Please use this identifier to cite or link to this item:
Title: Hong Kong family caregivers' stress and coping for people with brain injury
Authors: Man, DWK 
Keywords: Brain injury
Issue Date: 2002
Publisher: Lippincott Williams & Wilkins
Source: International journal of rehabilitation research, 2002, v. 25, no. 4, p. 287-295 How to cite?
Journal: International journal of rehabilitation research 
Abstract: Chinese families,in caring for their members with a brain injury have faced longterm burdens for which they were usually ill prepared. The complicated. Intertwined disability- and family-related factors appeared to be affecting their effective family coping especially in the context of Chinese families. The present study examined the impact of brain injury, which was based on analysing individual families' differences, and conceptualized through an empowerment framework for possible guidance in designing appropriate, indigenous family intervention. A total of 50 families with a brain injured members were successfully recruited by convenient sampling to attend an individual interview. Discussion was guided by open-ended questions. All the families' responses to questions, and the verbatim transcripts of long interviews of four randomly selected families, were used to construct themes of coping strategies. They were found to show the typical coping strategies of people facing stress, including shock and uncertainty, which were suggested to be related closely to the nature of brain injury, especially if the injury was traumatic in nature, and their difficulties in managing problems that were novel, unpredictable and global in nature (affecting physical and cognitive functions, personality change and social integration). The physical and psychological burdens involved in day-to-day caring for members with brain injury were unanimously reflected in the interviews. Further content analysis of the long interviews of four selected families showed that some families coped well and some did not. For those successful coping situations, families reported that they became empowered after the onset of their members' brain injury. They expressed possible factors leading to better adjustment, which included setting clear personal expectations, the flexibility to adjust life goals, a desire to master the situation, strong motivation, awareness of their own powerless state and willingness to ask for help from different sources. The results indicated that families cope with a brain-injured member differently, depending on the family's structure, and this should be explored further for the development of intervention guidelines.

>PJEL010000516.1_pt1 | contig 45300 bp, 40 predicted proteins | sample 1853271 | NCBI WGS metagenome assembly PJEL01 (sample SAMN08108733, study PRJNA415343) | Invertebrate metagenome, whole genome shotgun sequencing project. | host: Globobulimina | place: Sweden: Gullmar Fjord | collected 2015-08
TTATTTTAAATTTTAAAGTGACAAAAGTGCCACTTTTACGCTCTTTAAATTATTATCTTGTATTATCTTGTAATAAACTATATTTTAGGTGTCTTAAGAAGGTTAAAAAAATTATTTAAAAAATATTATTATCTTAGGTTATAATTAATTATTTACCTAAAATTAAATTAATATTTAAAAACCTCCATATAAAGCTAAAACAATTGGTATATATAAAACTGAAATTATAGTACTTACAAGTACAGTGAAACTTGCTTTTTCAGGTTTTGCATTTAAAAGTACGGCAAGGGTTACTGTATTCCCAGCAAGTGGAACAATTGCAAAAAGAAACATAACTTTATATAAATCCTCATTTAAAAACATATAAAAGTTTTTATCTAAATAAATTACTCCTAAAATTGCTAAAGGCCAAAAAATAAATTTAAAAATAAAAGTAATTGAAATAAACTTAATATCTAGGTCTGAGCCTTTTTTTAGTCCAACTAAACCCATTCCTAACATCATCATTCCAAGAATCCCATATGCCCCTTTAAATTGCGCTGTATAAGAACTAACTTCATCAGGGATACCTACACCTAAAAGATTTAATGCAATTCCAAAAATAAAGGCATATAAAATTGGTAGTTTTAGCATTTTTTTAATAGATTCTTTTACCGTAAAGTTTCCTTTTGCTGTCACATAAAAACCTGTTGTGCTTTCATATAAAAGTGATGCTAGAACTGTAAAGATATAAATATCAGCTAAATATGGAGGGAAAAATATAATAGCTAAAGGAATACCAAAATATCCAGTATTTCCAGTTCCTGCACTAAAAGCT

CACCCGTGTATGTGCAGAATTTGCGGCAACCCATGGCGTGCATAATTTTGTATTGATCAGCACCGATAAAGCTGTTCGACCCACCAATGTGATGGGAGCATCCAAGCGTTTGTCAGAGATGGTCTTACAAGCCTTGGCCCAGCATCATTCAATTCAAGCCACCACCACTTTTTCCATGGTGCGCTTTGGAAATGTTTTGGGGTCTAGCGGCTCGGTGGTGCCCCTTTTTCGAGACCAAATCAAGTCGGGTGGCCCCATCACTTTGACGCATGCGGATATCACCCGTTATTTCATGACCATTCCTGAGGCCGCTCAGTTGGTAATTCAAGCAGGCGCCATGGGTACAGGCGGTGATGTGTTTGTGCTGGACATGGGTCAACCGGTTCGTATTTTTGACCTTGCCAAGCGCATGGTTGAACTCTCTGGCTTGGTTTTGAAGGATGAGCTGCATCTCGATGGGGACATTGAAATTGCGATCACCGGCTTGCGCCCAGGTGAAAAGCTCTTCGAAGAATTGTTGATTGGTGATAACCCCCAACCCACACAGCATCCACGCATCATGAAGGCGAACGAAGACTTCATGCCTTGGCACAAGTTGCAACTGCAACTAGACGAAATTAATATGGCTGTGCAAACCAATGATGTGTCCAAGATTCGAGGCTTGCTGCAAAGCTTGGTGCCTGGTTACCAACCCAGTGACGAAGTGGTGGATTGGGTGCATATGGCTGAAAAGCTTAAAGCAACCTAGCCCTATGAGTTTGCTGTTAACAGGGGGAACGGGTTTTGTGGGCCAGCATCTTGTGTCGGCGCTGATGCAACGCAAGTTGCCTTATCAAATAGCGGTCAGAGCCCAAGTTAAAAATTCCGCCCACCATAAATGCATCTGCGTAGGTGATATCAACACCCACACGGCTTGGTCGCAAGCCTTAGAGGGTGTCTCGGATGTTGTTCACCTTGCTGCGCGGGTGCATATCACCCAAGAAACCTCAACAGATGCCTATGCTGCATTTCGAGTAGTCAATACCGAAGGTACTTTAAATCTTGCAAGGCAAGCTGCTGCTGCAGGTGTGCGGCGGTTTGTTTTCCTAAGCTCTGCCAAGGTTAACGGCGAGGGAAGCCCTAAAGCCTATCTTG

ISSN: 0342-5282
EISSN: 1473-5660
Appears in Collections:Journal/Magazine Article

View full-text via PolyU eLinks SFX Query
Show full item record

Page view(s)

Last Week
Last month
Citations as of Mar 11, 2018

Google ScholarTM


Items in DSpace are protected by copyright, with all rights reserved, unless otherwise indicated.